One of the prerequisites of making a life change is to determine where you are– to go beyond “I’m dissatisfied with my current reality” and get specific about what is and is not working.
Burnett and Evans of Designing Your Life recommend measuring Energy and Engagement. Which activities in both work and play give you energy? Which drain you? Where are you fully engaged and where are you simply going through the motions?
Sometimes we are fortunate enough to go into Flow– the concept from positive psychologist Mihaly Csikszentmihalyi*. Here’s how he describes how it feels to be in flow:
- Completely involved in what we’re doing– focused, concentrated.
- A sense of ecstasy– of being outside everyday reality
- Great inner clarity– knowing what needs to be done and how well we are doing
- Knowing that the activity is doable– that our skills are adequate to the task
- A sense of serenity — no worries about oneself, and a feeling of growing beyond the boundaries of the ego
- Timelessness– thoroughly focused on the present, hours seem to pass by in minutes
- Intrinsic motivation– whatever produces flow becomes its own reward
Designing Your Life offers a tool called the Good Time Journal Activity Log. When I work with clients who want to feel more satisfaction and meaning in their lives I give them this assignment.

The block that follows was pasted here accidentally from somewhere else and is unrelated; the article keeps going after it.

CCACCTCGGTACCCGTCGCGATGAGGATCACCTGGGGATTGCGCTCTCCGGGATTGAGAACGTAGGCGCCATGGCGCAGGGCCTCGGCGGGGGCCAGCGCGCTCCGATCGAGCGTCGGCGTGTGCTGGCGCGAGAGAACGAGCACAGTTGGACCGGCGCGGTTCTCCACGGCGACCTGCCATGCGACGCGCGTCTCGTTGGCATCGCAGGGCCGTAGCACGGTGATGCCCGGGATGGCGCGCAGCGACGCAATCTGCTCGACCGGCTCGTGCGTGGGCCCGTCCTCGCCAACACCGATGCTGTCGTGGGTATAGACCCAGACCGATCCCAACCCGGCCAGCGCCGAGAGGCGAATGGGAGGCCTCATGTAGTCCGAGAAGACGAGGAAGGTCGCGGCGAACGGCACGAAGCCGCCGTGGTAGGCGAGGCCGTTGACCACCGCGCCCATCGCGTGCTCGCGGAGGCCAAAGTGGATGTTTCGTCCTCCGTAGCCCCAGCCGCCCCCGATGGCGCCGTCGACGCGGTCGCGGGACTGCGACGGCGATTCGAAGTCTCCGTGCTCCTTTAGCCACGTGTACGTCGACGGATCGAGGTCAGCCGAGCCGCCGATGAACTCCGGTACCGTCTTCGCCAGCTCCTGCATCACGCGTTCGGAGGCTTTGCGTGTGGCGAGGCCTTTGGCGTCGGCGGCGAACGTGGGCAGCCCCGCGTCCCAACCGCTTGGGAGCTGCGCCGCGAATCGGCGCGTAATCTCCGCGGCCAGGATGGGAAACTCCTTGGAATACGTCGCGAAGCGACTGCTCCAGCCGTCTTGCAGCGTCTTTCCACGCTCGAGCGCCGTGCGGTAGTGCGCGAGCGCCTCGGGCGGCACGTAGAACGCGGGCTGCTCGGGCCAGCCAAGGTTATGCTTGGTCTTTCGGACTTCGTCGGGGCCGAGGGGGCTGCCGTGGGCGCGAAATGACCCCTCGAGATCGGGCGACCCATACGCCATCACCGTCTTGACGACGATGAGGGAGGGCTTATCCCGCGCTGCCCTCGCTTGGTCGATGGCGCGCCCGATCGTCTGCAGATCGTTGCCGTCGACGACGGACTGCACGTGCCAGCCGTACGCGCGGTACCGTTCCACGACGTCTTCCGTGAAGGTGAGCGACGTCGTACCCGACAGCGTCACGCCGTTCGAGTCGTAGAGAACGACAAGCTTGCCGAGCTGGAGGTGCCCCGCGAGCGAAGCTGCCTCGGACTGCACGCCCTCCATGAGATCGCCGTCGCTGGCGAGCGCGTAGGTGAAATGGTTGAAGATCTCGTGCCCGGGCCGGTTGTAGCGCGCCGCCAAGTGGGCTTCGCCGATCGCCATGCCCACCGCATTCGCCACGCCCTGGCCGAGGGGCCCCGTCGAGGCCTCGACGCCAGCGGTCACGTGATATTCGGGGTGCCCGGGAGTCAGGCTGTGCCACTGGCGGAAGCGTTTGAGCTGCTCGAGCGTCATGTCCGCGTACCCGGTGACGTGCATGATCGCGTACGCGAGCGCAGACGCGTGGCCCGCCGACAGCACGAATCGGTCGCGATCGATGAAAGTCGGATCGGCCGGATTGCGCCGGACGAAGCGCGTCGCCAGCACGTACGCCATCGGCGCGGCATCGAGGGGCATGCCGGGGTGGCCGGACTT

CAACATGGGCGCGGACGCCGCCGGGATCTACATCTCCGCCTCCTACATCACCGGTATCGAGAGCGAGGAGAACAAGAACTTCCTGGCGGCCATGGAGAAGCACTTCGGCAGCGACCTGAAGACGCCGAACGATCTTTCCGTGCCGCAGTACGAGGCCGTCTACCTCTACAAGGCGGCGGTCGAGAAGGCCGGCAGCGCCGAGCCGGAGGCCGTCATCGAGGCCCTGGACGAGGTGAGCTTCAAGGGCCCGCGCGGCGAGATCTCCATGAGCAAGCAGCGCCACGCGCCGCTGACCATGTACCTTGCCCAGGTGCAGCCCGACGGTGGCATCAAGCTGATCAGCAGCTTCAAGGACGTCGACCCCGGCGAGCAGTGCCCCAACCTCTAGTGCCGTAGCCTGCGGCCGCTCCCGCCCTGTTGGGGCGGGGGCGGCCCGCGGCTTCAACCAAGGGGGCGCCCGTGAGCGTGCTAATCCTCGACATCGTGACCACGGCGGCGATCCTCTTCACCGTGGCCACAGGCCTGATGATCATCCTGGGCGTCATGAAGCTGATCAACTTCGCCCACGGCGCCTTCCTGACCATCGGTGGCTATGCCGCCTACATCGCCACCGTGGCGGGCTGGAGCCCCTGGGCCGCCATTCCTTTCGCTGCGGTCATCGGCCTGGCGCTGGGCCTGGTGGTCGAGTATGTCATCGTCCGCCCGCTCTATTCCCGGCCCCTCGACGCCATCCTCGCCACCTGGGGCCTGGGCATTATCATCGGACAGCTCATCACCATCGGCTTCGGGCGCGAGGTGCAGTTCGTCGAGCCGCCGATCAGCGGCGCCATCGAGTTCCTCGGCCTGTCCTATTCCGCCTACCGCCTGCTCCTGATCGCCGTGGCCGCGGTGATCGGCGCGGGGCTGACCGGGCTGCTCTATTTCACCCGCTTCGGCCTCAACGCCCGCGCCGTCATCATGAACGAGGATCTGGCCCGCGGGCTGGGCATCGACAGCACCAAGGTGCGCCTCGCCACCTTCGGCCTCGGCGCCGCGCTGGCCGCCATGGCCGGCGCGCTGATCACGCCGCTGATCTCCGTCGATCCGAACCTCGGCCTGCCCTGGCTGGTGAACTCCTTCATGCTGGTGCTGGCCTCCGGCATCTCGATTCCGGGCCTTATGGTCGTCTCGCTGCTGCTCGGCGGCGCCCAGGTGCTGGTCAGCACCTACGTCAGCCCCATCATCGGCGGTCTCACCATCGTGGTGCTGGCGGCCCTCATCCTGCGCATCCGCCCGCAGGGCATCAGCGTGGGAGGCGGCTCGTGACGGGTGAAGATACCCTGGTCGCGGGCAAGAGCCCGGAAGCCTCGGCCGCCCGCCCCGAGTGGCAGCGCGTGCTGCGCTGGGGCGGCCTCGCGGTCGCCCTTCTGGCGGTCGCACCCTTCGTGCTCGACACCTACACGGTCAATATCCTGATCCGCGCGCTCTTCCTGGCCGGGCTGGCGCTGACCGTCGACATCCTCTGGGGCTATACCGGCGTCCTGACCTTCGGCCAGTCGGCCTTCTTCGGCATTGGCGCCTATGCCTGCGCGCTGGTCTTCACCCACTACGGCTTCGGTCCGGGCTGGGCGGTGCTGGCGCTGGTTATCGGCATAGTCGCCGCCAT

Spend a few weeks tracking your activities and your levels of energy and engagement. Note both high- and low-level activities. If something involves you so fully that you lose track of time and get into a flow state check that box.
Be sure to include activities from your work and also your life outside of work. Best practice is to fill it out at the end of each day, but you could also fill it out at the end of each week.
Make sure you’re not judging yourself or making someone else’s list– that is scoring activities that you think SHOULD engage or energize you. We’re gathering data about you to use in your redesign. It’s neutral, no judgment.
When you have a few weeks worth of activities noted, reflect on any patterns you see. What are you learning? What types of activities or environments stimulate you? Are you interacting with others or with certain tools? What can this information tell you about yourself?
If you do this assignment and want to talk about what came up for you and what some next steps might be, I invite you to schedule a call. It energizes and engages me to talk about this stuff.
*(Finally learned how to pronounce it) ME-high Cheek-SENT-me-high